17 December 2010
South Africans continued to build on their ever-improving performances in all forms of cycling in 2010, excelling on the road, on the track, in mountain biking and in BMX.
The country had the honour of hosting the UCI BMX World Championships in August in Pietermaritzburg and the venue certainly sparkled with a one-of-a-kind track that sported two starting ramps and was rated as one of the finest tracks ever built.
Latvia’s Maris Strombergs raced to the men’s elite title, but South African star Sifiso Nhlapo gave the home crowd plenty to cheer by finishing second.
Great Britain’s Shanaze Reade won the women’s elite title, while South African women picked up three gold medals in age group racing.
UCI Mountain Bike World Cup
In June, it had been learnt that Pietermaritzburg would host a round of the UCI Mountain Bike World Cup in 2011. The city had previously very successfully hosted a round in 2009, but the withdrawal of global sponsor Nissan due to the worldwide economic meltdown had prevented the 2010 event taking place.
South African hopes for 2011 will be high after Pietermaritzburg local Greg Minnaar won the downhill title in his home town in 2009 and Burry Stander, from Port Shepstone on the KwaZulu-Natal coast, finished third in the cross-country.
Both men continued to shine in 2010. Minnaar, a three-time overall World Cup winner, finished runner-up to Britain’s Gee Atherton in the final standings as the South African’s team, Santa Cruz Syndicate once again dominated.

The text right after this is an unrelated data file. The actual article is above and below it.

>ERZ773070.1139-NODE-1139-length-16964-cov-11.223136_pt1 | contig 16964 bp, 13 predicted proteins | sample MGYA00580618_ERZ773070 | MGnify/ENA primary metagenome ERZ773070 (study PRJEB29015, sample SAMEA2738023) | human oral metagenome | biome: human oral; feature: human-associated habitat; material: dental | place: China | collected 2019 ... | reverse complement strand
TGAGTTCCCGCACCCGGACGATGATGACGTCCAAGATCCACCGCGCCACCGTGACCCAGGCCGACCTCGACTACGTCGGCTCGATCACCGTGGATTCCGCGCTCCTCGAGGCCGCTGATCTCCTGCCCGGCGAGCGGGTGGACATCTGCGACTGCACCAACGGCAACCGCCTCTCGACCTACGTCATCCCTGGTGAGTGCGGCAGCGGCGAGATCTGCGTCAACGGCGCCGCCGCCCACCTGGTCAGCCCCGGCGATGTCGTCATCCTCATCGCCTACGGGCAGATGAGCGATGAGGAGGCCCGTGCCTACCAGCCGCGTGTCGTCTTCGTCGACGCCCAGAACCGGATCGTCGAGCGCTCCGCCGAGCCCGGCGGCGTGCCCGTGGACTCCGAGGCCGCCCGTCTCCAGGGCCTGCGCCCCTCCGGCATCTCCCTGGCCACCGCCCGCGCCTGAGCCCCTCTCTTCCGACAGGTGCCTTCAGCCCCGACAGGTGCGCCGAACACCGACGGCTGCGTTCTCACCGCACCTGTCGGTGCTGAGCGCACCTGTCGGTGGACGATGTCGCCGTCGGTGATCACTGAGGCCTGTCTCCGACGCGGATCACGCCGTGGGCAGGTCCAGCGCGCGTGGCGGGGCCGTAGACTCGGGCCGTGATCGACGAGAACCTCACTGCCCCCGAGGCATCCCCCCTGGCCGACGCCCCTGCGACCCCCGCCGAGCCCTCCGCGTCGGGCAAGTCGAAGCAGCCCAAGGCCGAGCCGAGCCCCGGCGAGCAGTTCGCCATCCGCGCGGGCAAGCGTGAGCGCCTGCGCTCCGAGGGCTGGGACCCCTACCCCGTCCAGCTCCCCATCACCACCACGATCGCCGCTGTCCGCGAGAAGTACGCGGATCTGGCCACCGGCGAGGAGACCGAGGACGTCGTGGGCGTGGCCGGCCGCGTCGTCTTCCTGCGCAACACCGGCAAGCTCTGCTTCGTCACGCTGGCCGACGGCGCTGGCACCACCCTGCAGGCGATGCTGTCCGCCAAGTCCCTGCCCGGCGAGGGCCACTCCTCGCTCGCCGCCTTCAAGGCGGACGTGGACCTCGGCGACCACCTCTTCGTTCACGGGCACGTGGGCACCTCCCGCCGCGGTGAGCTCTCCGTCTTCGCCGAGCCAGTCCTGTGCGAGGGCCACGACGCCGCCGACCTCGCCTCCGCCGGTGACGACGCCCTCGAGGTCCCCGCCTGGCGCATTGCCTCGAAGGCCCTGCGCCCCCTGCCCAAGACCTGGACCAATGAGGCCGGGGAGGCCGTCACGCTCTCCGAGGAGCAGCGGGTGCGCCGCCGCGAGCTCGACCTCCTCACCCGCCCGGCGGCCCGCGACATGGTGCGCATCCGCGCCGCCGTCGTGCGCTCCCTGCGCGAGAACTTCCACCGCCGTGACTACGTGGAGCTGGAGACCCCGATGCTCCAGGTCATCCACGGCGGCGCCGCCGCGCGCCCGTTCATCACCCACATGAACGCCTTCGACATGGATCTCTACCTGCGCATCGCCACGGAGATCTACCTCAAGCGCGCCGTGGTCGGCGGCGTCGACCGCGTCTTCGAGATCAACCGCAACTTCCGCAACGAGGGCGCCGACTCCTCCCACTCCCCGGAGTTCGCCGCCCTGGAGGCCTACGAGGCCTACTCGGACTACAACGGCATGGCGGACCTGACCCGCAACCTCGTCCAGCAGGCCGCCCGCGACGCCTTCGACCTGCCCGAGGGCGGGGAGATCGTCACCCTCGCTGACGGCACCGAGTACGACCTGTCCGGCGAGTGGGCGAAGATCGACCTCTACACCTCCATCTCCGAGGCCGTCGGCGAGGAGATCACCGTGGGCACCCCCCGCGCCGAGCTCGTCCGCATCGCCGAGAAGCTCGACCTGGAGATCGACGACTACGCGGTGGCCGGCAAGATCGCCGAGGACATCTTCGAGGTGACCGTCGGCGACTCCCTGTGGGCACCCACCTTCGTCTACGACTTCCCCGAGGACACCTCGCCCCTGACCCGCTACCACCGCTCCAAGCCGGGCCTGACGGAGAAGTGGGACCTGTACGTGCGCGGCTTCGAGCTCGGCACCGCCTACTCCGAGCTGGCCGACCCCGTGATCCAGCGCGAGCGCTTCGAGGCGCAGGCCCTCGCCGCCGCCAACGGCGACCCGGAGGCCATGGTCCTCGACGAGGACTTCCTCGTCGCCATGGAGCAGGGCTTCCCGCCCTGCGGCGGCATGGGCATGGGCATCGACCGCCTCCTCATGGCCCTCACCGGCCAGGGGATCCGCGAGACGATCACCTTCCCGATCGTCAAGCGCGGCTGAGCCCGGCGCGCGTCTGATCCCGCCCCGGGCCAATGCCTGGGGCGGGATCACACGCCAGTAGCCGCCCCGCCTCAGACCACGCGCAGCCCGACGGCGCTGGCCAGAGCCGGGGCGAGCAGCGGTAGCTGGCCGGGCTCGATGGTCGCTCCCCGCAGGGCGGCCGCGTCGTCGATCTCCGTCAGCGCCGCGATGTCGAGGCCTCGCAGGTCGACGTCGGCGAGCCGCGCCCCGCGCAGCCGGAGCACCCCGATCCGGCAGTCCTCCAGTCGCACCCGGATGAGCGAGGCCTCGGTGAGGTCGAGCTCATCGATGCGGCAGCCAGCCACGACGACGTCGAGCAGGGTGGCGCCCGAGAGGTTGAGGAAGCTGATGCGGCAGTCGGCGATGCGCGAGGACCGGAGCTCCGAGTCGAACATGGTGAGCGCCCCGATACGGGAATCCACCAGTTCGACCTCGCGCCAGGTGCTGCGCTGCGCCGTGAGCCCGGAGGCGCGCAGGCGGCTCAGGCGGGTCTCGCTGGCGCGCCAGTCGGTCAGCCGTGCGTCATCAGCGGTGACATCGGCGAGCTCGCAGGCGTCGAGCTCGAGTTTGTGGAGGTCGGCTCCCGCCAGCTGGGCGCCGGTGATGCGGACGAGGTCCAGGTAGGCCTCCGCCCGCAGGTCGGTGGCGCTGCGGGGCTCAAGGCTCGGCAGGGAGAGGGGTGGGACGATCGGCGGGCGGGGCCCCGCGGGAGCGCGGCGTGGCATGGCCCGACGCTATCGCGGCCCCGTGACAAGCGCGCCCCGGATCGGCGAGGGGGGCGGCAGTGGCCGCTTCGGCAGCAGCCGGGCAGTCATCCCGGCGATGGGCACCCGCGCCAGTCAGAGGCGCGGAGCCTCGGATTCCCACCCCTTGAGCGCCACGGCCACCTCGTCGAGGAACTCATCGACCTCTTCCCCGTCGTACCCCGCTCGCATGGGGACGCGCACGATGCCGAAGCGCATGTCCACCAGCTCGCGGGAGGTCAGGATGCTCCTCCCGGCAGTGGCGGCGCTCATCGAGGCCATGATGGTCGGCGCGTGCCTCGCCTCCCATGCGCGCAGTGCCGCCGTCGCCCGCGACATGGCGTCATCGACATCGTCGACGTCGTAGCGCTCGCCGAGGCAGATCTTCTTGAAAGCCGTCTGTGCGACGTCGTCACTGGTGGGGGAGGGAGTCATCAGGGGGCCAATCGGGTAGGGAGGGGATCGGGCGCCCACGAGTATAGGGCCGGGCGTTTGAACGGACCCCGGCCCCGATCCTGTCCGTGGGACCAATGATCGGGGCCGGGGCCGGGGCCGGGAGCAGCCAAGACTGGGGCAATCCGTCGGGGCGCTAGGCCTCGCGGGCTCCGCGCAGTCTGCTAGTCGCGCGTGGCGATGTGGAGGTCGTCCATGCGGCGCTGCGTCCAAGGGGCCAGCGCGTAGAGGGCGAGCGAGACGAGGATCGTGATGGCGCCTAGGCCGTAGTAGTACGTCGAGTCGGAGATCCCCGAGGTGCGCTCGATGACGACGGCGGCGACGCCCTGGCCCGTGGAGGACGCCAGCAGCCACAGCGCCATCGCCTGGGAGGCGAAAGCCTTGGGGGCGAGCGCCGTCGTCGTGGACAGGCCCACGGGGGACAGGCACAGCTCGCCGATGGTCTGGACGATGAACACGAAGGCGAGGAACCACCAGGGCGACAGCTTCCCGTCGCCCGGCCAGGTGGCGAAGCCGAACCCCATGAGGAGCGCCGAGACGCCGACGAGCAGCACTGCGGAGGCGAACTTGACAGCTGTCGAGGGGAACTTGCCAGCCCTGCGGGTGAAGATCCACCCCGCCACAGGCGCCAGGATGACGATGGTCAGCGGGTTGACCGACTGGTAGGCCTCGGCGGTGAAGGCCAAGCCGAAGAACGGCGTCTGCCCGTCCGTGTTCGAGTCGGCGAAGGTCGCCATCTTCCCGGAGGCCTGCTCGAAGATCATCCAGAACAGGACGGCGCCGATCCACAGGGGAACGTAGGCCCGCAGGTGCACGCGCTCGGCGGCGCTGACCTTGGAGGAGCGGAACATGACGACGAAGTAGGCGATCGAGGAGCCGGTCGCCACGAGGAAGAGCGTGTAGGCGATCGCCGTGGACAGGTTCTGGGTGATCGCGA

During the year, Minnaar recorded wins in Leogang (Aut), Maribor (Slo), and at Fort William in Scotland. He finished third in the World Championships.
Stander finished seventh overall in the cross country rankings. His best result was a third place at the World Championships in Canada, and at the first World Cup stop in Dalby Forest in Britain.
In 2009 Stander was crowned the under-23 world champion so his best years are still ahead of him.
And speaking of young talent, Bernard Esterhuizen scored one for South African track cyclists when he sprinted to the one-kilometre time trial title at the UCI Junior World Track Championships in Montichiari, Italy.
Former Olympic track cyclist JP van Zyl told Cycling South Africa: “Bernard Esterhuizen is the ‘Real Deal’ of South African track cycling.
He continued: “His winning time of 1:03.265 is world class. In my opinion, it is lightning fast.”
Esterhuizen is based at the UCI’s World Cycling Centre in Aigle, Switzerland.
On the women’s side of things, Ashleigh Moolman Pasio made a favourable impression when she became the first African to finish in the top 20 Giro d’Italia Internazionale Femminile. What made her achievement even more remarkable is that Moolman Pasio was ill on the final four days of racing in the mountains.
Tour of South Africa
There was good news for South African cycling in late November when it was announced that the UCI-backed Tour of South Africa will take place from 19 to 26 February 2011.
The eight-day, seven-stage event is expected to prove a popular draw for international teams, scheduled as it is just after the Tour Down Under and before the start of the Spring Classics in Europe.
Phil Liggett, known as “The Voice of Cycling”, is a big fan of South Africa (he owns a couple of properties in the country) and will lead the television coverage of the event.
Pat McQuaid, the president of the UCI, commented at the launch of the race route: “I am looking forward to the future, where it will have a place among the greatest races of the world.”
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